[CSS3TEXT]
Elika Etemad; Koji Ishii. CSS Text Module Level 3. 10 October 2013. LCWD. URL: http://dev.w3.org/csswg/css-text-3/
[RFC2119]
S. Bradner. Key words for use in RFCs to Indicate Requirement Levels. March 1997. Best Current Practice. URL: https://tools.ietf.org/html/rfc2119
[UAX11]
Asmus Freytag. East Asian Width. 23 March 2001. Unicode Standard Annex #11. URL: http://www.unicode.org/unicode/reports/tr11/tr11-8.html
[UAX14]
Asmus Freytag. Line Breaking Properties. 29 March 2005. Unicode Standard Annex #14. URL: http://www.unicode.org/unicode/reports/tr14/tr14-17.html
[UAX24]
Mark Davis. Script Names. 28 March 2005. Unicode Standard Annex #24. URL: http://www.unicode.org/unicode/reports/tr24/tr24-7.html

Informative References

[JLREQ]
Yasuhiro Anan; et al. Requirements for Japanese Text Layout. 3 April 2012. NOTE. URL: https://www.w3.org/TR/jlreq/

Property Index

Name Value Initial Applies to Inh. %ages Media Anim­ation type Canonical order Com­puted value Computed value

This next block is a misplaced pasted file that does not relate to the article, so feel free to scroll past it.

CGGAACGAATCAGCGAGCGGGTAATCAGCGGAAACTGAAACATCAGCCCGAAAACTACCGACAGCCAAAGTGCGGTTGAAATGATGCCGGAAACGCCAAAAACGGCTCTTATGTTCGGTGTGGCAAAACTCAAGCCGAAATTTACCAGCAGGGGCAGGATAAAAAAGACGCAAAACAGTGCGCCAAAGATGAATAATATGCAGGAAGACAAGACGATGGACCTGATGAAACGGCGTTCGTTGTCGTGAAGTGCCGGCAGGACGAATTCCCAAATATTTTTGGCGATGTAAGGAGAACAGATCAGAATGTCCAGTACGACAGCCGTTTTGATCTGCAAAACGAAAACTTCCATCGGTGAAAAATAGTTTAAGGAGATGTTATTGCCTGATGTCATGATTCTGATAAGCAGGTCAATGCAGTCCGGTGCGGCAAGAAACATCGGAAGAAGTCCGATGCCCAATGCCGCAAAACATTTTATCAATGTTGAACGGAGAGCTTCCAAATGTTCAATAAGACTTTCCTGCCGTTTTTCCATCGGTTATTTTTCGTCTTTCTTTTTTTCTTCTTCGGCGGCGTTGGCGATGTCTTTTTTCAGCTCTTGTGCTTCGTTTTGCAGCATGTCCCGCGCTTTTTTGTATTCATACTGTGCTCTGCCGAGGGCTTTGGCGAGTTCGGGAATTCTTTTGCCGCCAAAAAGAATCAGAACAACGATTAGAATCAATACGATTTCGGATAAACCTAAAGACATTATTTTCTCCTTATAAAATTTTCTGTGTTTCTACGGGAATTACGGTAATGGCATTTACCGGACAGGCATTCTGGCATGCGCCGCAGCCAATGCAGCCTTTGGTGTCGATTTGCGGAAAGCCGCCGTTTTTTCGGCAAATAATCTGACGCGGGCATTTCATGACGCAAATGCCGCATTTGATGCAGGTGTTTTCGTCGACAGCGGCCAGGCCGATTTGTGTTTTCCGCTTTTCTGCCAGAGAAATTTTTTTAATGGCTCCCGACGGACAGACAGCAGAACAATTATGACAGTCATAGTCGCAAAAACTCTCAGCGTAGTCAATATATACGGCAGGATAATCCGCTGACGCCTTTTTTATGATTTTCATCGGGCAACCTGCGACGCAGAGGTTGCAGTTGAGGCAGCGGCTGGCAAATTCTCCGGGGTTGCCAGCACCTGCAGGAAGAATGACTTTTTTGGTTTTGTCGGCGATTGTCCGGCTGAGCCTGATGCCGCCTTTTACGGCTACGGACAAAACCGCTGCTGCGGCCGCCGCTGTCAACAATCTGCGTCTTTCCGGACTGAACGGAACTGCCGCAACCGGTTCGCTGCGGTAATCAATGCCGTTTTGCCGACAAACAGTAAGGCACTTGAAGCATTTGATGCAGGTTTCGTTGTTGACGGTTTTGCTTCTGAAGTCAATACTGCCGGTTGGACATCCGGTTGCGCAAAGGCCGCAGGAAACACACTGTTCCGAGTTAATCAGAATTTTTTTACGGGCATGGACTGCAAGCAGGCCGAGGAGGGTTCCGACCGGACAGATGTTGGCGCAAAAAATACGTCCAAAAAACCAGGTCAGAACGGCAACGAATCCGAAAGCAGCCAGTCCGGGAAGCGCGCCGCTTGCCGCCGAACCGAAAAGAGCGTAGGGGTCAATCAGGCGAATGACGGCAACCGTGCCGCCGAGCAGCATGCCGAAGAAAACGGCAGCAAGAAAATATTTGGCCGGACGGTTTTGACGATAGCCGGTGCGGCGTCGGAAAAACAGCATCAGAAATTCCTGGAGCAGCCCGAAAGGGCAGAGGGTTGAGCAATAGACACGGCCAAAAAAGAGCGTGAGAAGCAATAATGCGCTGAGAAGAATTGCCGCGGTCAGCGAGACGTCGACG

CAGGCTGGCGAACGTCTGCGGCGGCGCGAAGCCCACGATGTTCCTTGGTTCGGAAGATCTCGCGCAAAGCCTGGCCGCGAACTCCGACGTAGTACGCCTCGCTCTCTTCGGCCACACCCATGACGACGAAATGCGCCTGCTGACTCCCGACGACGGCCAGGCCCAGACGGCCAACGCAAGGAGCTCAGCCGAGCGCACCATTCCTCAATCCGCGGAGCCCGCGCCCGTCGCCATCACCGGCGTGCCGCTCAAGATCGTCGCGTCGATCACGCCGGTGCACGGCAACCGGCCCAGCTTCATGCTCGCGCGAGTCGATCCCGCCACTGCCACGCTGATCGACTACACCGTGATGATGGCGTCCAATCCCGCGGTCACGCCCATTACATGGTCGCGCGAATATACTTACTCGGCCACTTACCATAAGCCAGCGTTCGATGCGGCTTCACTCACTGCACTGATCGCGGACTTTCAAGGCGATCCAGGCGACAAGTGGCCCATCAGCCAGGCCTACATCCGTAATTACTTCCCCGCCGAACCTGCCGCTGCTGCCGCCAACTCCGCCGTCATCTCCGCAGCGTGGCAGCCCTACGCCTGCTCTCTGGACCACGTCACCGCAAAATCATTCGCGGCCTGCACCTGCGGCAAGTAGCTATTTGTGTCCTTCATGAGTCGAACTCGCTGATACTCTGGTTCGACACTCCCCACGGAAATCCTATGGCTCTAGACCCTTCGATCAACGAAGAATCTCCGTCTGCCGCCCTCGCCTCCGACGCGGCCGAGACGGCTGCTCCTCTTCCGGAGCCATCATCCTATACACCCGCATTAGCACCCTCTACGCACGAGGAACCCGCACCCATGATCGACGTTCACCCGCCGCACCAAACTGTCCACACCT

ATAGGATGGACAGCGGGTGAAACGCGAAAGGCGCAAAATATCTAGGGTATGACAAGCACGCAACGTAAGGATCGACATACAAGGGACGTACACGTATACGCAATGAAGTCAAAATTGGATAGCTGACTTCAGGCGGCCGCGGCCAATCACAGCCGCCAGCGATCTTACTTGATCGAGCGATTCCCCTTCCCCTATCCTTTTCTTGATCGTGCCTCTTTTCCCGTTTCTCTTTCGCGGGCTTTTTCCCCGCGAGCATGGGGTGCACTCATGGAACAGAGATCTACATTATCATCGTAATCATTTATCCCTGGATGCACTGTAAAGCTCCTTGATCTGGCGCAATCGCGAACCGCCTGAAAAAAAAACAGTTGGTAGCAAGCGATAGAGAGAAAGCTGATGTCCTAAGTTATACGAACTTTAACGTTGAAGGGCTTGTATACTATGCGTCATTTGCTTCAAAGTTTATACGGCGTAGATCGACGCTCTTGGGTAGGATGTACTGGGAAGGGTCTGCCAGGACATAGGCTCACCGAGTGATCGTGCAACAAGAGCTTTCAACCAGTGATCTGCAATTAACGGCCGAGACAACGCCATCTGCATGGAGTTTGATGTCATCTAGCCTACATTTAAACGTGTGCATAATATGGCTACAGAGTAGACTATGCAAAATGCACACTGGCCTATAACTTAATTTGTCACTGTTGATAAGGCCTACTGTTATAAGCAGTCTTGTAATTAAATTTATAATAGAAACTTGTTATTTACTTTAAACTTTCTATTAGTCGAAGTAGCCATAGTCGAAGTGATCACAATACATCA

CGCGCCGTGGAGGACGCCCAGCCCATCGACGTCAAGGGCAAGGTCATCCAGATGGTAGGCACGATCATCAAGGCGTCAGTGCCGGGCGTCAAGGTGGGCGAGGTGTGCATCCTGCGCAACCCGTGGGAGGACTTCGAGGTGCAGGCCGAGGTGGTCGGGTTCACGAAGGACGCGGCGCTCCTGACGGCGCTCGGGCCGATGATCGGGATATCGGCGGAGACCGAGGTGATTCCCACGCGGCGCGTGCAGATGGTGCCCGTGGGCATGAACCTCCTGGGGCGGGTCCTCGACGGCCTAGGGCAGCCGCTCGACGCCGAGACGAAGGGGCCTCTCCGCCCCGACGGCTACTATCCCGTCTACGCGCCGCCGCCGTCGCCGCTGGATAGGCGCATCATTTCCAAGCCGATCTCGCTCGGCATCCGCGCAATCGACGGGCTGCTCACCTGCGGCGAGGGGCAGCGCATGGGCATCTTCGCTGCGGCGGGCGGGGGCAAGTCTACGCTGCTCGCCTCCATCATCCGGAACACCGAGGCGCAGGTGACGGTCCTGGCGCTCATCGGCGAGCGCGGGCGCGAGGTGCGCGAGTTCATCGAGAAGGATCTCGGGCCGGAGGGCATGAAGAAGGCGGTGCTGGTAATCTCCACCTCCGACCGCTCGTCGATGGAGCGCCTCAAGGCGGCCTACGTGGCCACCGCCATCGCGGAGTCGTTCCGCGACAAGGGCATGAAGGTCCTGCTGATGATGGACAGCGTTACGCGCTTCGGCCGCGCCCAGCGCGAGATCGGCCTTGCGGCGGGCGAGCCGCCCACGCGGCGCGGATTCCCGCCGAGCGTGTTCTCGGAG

text-space-collapse collapse | discard | preserve | preserve-auto | preserve-trim | preserve-breaks | preserve-spaces collapse all elements yes n/a visual discrete per grammar as specified
text-space-trim none | trim-inner || discard-before || discard-after none all elements no n/a visual discrete per grammar as specified
text-wrap normal | nowrap | balance normal all elements yes n/a visual discrete per grammar as specified
wrap-before auto | avoid | avoid-line | avoid-flex | line | flex auto inline-level boxes and flex items no n/a visual discrete per grammar as specified
wrap-after auto | avoid | avoid-line | avoid-flex | line | flex auto inline-level boxes and flex items no n/a visual discrete per grammar as specified
wrap-inside auto | avoid auto inline boxes no n/a visual discrete per grammar as specified
white-space normal | pre | nowrap | pre-wrap | pre-wrap-auto | pre-line auto all elements yes n/a visual discrete per grammar as specified
hyphenate-character auto | <string> auto all elements yes n/a visual discrete per grammar as specified
hyphenate-limit-zone <percentage> | <length> 0 block containers yes refers to width of the line box visual discrete per grammar as specified
hyphenate-limit-chars [ auto | <integer> ]{1,3} auto all elements yes n/a visual discrete per grammar as specified
hyphenate-limit-lines no-limit | <integer> no-limit block containers yes n/a visual discrete per grammar as specified
hyphenate-limit-last none | always | column | page | spread none block containers yes n/a visual discrete per grammar as specified